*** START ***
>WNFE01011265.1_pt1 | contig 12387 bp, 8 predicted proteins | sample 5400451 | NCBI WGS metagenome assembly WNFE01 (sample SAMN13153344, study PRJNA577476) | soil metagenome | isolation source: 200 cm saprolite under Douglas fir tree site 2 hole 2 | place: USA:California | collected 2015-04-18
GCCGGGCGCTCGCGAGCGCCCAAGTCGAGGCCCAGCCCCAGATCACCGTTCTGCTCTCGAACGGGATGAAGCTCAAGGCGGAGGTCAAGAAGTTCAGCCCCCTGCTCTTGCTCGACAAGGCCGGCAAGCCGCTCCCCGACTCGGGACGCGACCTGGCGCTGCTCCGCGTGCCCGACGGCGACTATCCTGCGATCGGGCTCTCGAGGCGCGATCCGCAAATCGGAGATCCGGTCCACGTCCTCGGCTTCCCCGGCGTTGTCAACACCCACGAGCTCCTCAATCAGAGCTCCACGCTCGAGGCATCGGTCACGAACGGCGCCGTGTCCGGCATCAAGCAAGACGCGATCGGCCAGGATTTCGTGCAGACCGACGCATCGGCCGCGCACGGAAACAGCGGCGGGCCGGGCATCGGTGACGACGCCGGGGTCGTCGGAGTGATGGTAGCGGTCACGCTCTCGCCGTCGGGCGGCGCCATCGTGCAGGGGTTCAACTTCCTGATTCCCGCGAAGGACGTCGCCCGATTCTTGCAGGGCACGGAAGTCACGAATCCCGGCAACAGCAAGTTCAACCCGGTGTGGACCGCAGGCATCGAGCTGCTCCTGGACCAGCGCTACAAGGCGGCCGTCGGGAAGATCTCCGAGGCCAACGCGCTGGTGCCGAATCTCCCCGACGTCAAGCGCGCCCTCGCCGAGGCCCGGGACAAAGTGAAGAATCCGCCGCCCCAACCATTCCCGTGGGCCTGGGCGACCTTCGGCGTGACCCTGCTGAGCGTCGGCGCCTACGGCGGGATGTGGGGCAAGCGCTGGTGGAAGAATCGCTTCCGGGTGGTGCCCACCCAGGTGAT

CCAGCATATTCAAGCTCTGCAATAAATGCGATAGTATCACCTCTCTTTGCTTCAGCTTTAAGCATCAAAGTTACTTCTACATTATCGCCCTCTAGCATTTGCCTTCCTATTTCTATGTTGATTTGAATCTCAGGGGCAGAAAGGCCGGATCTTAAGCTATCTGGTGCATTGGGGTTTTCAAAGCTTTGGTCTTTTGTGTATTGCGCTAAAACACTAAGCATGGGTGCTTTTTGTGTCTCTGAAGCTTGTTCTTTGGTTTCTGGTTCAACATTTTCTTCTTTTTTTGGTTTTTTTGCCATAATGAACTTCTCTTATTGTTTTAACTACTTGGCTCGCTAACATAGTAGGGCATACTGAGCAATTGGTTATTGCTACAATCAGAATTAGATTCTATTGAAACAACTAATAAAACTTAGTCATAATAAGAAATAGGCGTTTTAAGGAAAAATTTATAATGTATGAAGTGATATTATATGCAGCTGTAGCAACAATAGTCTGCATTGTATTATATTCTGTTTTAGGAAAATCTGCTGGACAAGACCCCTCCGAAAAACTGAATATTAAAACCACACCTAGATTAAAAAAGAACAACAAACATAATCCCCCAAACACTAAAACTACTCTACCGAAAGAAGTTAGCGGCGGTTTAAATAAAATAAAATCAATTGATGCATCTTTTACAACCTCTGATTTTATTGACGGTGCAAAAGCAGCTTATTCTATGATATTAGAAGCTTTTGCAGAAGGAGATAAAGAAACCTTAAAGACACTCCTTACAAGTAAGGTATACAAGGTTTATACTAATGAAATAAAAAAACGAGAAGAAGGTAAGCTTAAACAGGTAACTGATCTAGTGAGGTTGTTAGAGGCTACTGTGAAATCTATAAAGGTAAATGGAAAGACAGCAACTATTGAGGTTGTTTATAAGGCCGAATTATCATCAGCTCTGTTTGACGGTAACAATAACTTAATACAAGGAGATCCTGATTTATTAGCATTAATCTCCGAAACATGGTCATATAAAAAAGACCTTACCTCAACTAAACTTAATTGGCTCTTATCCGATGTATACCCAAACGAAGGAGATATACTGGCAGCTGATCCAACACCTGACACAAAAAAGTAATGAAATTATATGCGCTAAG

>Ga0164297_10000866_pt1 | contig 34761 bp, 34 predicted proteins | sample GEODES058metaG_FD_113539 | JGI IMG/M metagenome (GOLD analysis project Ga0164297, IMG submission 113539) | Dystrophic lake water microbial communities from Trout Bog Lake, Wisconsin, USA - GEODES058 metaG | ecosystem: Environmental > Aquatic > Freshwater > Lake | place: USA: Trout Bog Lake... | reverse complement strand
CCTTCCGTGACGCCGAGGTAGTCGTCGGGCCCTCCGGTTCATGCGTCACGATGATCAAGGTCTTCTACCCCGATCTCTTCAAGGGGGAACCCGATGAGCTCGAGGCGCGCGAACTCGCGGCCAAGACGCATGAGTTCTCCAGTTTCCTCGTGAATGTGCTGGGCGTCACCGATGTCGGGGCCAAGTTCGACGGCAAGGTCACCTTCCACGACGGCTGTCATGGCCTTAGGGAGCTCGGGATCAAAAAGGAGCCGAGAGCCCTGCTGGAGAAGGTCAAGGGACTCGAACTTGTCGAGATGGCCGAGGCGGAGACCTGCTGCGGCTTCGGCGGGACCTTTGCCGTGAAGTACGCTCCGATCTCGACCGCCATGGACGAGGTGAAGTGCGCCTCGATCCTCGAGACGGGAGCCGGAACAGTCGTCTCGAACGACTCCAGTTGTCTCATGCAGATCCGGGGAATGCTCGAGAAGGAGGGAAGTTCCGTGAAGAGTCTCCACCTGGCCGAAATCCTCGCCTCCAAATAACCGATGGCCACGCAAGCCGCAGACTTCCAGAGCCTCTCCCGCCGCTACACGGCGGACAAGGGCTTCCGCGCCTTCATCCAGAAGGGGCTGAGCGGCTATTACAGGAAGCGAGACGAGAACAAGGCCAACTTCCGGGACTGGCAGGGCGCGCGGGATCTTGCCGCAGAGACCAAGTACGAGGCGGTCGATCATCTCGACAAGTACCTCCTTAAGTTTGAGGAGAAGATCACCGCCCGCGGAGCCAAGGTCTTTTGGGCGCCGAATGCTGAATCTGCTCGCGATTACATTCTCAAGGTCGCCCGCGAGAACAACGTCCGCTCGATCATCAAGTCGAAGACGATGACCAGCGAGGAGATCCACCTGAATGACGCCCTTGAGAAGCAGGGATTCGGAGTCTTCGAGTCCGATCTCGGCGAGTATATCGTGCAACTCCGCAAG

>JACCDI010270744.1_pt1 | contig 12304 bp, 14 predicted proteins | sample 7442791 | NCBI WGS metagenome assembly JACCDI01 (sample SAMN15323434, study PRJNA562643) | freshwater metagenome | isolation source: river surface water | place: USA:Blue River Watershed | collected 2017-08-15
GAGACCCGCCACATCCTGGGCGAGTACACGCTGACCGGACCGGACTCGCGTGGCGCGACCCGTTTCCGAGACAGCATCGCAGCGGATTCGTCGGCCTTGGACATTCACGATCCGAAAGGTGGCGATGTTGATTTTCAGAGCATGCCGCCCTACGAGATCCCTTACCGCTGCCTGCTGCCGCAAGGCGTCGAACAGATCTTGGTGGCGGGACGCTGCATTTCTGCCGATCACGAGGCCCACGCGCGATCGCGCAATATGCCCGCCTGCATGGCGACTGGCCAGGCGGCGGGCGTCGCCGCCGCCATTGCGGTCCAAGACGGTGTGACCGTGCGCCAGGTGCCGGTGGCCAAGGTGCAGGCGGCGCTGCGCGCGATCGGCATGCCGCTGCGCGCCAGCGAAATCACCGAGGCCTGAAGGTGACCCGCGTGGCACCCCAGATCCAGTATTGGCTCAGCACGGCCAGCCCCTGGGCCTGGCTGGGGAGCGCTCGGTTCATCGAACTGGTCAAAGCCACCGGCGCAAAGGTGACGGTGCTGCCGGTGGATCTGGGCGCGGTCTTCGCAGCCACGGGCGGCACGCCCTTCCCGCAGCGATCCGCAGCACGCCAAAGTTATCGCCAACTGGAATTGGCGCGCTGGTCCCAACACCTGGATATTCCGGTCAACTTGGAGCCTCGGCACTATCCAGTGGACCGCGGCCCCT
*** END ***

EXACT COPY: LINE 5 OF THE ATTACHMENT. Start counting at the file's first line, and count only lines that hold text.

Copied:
CCTTCCGTGACGCCGAGGTAGTCGTCGGGCCCTCCGGTTCATGCGTCACGATGATCAAGGTCTTCTACCCCGATCTCTTCAAGGGGGAACCCGATGAGCTCGAGGCGCGCGAACTCGCGGCCAAGACGCATGAGTTCTCCAGTTTCCTCGTGAATGTGCTGGGCGTCACCGATGTCGGGGCCAAGTTCGACGGCAAGGTCACCTTCCACGACGGCTGTCATGGCCTTAGGGAGCTCGGGATCAAAAAGGAGCCGAGAGCCCTGCTGGAGAAGGTCAAGGGACTCGAACTTGTCGAGATGGCCGAGGCGGAGACCTGCTGCGGCTTCGGCGGGACCTTTGCCGTGAAGTACGCTCCGATCTCGACCGCCATGGACGAGGTGAAGTGCGCCTCGATCCTCGAGACGGGAGCCGGAACAGTCGTCTCGAACGACTCCAGTTGTCTCATGCAGATCCGGGGAATGCTCGAGAAGGAGGGAAGTTCCGTGAAGAGTCTCCACCTGGCCGAAATCCTCGCCTCCAAATAACCGATGGCCACGCAAGCCGCAGACTTCCAGAGCCTCTCCCGCCGCTACACGGCGGACAAGGGCTTCCGCGCCTTCATCCAGAAGGGGCTGAGCGGCTATTACAGGAAGCGAGACGAGAACAAGGCCAACTTCCGGGACTGGCAGGGCGCGCGGGATCTTGCCGCAGAGACCAAGTACGAGGCGGTCGATCATCTCGACAAGTACCTCCTTAAGTTTGAGGAGAAGATCACCGCCCGCGGAGCCAAGGTCTTTTGGGCGCCGAATGCTGAATCTGCTCGCGATTACATTCTCAAGGTCGCCCGCGAGAACAACGTCCGCTCGATCATCAAGTCGAAGACGATGACCAGCGAGGAGATCCACCTGAATGACGCCCTTGAGAAGCAGGGATTCGGAGTCTTCGAGTCCGATCTCGGCGAGTATATCGTGCAACTCCGCAAG